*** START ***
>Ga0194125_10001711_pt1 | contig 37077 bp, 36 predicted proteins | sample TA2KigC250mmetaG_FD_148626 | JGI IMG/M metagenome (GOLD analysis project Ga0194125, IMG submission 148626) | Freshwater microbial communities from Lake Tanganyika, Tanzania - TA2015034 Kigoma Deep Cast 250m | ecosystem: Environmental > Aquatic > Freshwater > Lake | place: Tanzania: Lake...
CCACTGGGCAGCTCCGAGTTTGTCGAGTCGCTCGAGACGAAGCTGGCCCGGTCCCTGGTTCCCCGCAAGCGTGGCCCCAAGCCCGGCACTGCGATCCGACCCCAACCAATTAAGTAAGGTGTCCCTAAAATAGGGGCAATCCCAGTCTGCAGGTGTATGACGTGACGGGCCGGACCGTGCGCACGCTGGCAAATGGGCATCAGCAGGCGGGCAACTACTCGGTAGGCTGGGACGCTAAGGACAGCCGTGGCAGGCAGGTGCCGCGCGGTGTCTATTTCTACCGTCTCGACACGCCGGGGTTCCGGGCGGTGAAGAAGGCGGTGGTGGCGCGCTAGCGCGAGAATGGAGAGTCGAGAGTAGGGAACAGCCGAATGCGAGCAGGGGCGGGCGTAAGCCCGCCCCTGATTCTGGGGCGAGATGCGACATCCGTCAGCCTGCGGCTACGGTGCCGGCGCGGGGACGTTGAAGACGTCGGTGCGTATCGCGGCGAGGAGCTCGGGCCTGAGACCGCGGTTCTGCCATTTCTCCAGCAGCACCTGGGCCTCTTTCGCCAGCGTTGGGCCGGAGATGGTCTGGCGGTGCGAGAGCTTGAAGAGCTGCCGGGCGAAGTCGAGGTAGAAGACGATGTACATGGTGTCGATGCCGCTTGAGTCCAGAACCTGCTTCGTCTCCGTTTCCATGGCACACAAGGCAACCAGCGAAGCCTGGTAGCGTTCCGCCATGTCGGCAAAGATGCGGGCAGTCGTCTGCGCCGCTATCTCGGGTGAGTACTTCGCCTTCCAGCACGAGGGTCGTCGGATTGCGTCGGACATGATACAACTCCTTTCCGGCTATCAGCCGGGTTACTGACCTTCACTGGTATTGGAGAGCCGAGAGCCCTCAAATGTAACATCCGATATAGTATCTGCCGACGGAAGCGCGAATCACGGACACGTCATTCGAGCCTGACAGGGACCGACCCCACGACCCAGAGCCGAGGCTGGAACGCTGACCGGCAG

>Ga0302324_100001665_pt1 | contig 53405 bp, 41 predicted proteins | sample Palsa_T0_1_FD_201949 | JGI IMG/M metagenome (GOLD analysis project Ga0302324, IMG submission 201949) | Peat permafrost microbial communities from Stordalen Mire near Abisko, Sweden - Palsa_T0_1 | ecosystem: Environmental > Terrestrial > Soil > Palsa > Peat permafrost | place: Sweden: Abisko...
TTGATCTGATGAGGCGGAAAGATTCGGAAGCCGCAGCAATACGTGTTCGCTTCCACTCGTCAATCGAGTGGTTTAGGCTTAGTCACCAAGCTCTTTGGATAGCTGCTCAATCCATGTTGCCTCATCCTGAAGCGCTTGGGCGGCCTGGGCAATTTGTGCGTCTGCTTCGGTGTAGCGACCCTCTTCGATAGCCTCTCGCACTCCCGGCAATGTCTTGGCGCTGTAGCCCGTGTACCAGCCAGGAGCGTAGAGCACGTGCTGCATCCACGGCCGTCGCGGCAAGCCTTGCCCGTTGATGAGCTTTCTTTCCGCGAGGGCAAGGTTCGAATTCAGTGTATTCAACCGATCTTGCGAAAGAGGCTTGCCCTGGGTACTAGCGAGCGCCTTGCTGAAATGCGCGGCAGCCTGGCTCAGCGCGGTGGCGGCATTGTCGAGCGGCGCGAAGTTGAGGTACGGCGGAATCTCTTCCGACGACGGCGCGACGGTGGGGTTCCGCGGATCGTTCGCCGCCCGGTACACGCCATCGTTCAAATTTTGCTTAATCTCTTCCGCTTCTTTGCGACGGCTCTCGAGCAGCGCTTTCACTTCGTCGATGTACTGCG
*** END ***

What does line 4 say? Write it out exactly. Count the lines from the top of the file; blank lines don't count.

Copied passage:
TTGATCTGATGAGGCGGAAAGATTCGGAAGCCGCAGCAATACGTGTTCGCTTCCACTCGTCAATCGAGTGGTTTAGGCTTAGTCACCAAGCTCTTTGGATAGCTGCTCAATCCATGTTGCCTCATCCTGAAGCGCTTGGGCGGCCTGGGCAATTTGTGCGTCTGCTTCGGTGTAGCGACCCTCTTCGATAGCCTCTCGCACTCCCGGCAATGTCTTGGCGCTGTAGCCCGTGTACCAGCCAGGAGCGTAGAGCACGTGCTGCATCCACGGCCGTCGCGGCAAGCCTTGCCCGTTGATGAGCTTTCTTTCCGCGAGGGCAAGGTTCGAATTCAGTGTATTCAACCGATCTTGCGAAAGAGGCTTGCCCTGGGTACTAGCGAGCGCCTTGCTGAAATGCGCGGCAGCCTGGCTCAGCGCGGTGGCGGCATTGTCGAGCGGCGCGAAGTTGAGGTACGGCGGAATCTCTTCCGACGACGGCGCGACGGTGGGGTTCCGCGGATCGTTCGCCGCCCGGTACACGCCATCGTTCAAATTTTGCTTAATCTCTTCCGCTTCTTTGCGACGGCTCTCGAGCAGCGCTTTCACTTCGTCGATGTACTGCG